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PostPosted: Mon Nov 15, 2004 2:02 pm 
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Location: Santa Fe, New Mexico
The attached photo shows a cotton cross-stiched piece which is 188 cm long and 25 cm in height. I purchased it from a Miao textile dealer in Beijing. He said it was a skirt bottom, but didn't seem to know where it was from or much about it. Does anyone have any ideas where it might be from and its use?
Thanks,
Pam Najdowski


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Dirt Market Mystery.jpg
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PostPosted: Mon Nov 15, 2004 6:58 pm 
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Hi Pam
Just some quick thoughts on your skirt bottom. It looks to me like the work of aboriginal tribes from the island of Taiwan. The Rukai and Paiwan tribes of Taiwan are, like the other minority tribes of this island related to the peoples of Indonesia, and show certain costume influences from mainland China mixed with more indigenous elements. They use serpent motifs extensively in their costume decoration, often arranged in pairs with upward facing heads as in your example, and these are often used on skirt bottoms and long dark coloured tunics, where the work can be in beads or embroidery, yellow orange or green being prefered colours, at least in the examples I have seen.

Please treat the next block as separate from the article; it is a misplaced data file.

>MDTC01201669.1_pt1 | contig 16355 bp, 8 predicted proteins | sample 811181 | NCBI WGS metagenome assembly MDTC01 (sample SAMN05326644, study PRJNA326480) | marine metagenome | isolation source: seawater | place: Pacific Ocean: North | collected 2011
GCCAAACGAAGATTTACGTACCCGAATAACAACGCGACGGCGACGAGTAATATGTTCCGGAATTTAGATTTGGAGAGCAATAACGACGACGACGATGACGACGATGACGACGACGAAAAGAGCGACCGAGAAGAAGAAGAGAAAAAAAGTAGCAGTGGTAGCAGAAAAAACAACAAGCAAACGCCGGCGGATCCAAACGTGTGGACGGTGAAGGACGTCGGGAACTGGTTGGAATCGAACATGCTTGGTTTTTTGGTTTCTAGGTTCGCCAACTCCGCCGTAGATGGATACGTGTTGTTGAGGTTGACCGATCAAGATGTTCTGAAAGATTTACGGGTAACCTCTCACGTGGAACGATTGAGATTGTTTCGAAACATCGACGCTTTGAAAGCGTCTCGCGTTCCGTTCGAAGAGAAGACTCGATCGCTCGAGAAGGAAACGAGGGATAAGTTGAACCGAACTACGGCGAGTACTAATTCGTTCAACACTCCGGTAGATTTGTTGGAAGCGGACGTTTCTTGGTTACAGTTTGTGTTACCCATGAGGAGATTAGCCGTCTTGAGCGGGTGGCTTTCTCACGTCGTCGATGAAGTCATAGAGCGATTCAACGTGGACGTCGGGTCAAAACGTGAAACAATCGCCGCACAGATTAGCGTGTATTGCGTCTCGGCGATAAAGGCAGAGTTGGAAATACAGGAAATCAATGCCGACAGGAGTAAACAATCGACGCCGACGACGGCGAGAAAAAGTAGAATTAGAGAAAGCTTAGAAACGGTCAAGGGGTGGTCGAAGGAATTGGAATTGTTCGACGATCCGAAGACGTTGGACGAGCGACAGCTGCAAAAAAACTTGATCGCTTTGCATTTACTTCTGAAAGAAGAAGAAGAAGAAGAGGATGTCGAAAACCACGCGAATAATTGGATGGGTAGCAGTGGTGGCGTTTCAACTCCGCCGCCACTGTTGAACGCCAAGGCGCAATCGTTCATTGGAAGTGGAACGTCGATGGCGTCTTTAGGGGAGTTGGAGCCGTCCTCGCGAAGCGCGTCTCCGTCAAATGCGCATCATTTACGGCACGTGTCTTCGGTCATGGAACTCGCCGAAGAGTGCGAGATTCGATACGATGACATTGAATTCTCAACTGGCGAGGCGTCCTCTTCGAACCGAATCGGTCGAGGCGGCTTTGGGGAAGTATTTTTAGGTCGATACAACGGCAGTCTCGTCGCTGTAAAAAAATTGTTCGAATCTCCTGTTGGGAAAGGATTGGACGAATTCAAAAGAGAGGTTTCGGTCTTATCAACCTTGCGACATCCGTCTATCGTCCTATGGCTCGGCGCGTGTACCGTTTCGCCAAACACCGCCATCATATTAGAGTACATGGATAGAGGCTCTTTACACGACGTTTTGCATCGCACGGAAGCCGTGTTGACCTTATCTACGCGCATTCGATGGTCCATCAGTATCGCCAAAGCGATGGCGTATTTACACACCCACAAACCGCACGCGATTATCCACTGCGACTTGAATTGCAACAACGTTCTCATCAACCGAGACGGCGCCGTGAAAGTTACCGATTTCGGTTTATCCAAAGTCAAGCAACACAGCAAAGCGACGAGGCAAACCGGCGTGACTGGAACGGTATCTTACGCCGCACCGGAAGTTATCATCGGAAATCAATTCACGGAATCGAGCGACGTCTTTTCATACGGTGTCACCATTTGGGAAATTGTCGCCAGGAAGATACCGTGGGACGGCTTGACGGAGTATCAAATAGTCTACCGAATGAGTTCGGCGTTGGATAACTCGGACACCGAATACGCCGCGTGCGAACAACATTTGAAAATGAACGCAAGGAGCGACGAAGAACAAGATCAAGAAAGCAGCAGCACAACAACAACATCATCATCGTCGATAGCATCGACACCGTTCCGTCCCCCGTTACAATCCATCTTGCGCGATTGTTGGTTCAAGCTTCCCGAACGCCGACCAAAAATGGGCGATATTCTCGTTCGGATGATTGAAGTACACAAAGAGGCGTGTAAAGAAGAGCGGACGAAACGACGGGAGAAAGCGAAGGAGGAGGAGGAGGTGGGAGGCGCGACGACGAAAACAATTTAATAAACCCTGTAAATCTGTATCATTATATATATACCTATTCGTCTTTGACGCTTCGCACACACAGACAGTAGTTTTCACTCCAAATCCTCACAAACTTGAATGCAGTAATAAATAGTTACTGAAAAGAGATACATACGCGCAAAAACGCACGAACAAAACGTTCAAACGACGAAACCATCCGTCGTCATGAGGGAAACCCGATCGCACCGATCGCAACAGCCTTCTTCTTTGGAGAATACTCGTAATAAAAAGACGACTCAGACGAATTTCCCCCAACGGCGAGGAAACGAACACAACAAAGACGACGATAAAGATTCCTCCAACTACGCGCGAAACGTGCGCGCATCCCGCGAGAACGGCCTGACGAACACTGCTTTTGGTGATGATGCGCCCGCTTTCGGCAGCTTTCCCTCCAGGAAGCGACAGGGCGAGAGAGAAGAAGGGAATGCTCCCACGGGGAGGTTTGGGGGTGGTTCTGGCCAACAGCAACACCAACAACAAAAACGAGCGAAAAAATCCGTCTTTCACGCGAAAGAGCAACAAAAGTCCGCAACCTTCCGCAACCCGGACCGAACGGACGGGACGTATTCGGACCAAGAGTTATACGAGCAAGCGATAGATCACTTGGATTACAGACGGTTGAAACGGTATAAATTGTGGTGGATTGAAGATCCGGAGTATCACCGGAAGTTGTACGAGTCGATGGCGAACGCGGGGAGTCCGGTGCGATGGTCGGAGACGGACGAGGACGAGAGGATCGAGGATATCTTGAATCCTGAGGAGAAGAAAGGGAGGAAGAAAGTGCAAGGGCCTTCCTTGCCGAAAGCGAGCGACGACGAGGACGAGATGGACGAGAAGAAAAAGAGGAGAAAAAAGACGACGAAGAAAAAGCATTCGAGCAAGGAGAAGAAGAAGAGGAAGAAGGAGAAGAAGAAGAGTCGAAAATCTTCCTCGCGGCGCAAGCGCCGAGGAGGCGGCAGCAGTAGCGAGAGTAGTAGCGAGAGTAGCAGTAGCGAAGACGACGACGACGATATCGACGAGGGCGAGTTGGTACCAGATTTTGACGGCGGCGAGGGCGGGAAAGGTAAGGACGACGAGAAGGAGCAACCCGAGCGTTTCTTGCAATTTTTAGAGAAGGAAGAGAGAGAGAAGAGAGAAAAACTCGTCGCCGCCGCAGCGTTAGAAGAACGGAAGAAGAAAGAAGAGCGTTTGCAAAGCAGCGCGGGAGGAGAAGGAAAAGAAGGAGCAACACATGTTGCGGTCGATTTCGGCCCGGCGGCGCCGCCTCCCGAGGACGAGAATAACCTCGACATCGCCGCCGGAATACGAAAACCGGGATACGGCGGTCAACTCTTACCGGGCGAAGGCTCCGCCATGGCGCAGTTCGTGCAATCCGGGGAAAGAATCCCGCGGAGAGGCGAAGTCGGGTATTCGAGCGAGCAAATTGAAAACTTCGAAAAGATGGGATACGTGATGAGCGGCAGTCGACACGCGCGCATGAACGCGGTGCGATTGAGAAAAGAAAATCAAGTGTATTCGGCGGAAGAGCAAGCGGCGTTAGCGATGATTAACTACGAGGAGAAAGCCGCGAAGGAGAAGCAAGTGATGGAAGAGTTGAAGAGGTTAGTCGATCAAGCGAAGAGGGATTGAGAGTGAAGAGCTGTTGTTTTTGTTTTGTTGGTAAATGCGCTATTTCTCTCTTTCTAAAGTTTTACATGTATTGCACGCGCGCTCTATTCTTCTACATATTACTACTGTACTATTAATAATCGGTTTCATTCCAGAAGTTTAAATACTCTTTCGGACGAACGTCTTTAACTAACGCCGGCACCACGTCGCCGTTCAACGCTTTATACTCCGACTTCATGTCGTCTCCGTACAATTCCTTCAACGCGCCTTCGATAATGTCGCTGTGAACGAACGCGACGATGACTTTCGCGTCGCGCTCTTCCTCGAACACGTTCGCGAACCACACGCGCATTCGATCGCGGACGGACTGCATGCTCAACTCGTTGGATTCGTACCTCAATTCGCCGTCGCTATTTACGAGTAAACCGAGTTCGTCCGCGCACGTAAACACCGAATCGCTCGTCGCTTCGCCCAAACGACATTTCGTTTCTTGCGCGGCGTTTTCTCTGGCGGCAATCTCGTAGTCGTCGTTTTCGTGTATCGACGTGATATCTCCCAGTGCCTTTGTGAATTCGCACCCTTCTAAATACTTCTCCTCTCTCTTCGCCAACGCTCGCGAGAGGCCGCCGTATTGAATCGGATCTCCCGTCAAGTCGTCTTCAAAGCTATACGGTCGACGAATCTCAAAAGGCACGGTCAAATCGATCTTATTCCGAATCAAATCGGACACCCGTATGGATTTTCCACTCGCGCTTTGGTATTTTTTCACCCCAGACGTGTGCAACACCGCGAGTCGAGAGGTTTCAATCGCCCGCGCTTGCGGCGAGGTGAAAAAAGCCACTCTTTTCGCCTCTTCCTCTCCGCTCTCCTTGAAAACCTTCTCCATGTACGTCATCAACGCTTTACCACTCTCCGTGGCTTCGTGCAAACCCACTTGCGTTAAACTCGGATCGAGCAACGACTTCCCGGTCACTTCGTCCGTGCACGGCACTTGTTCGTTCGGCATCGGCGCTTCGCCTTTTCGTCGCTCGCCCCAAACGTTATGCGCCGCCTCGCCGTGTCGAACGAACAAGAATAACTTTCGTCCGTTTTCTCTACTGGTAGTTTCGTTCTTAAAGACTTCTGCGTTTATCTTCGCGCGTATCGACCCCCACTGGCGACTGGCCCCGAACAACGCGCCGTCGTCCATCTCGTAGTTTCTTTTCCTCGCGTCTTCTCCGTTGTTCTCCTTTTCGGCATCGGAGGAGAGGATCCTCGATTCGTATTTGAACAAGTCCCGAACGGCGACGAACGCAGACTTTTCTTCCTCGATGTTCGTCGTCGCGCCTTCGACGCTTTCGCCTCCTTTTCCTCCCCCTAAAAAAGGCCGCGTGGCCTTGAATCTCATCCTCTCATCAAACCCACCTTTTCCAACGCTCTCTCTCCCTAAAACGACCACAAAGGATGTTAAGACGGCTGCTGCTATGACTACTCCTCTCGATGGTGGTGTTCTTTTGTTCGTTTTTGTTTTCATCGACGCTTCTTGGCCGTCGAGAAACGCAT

A main reference source for Taiwainese aboriginal textiles, "Culture of clothing among Taiwan Aborigines: meanings-images" shows many fine examples of the serpent motif as used by the above tribes: - eg page 220 a female tunic like garment of the Paiwan embellished with pairs of serpents in predominantly yellow, orange and green beadwork, also a skirt of the Rukai people (page 266) with lower edgeing in beadwork displaying similar upward facing serpents and page 282 Rukai woman's skirt showing similar motifs, this time embroidered.
The selection of other garments of the Paiwan and Rukai illustrated in this volume show examples of a variety of woven patterns in addition to the beadwork and embroidery. Altogether a costume tradition which is both bold and vibrant.
I can't quite make out the rounded orange motifs between the serpent heads at the top, are they by any chance human heads? another widespread motif in Paiwan/Rukai decorative art and associated with head hunting, and this raises the question of whether these two motifs are symbolically related or simply put together to create an attractive pattern.
Anymore thoughts anyone eg serpent motifs and symbolism in Taiwan and island southeast Asia?


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 Post subject: Better photo
PostPosted: Tue Nov 16, 2004 11:53 am 
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Siriol, it was great to receive an extensive reply to my first post on this site. I wish I had access to the Taiwanese reference you mentioned. I'm attaching a better close-up photo of the piece. There are a total of 14 heads surrounded by serpents on each side.
Thanks,
Pam Najdowski


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taiwan_.jpg
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PostPosted: Tue Nov 16, 2004 6:08 pm 
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Hi Pam
Thanks for providing a close up of this textile, the designs on closer inspection are certainly very typical of Paiwan/Rukai work.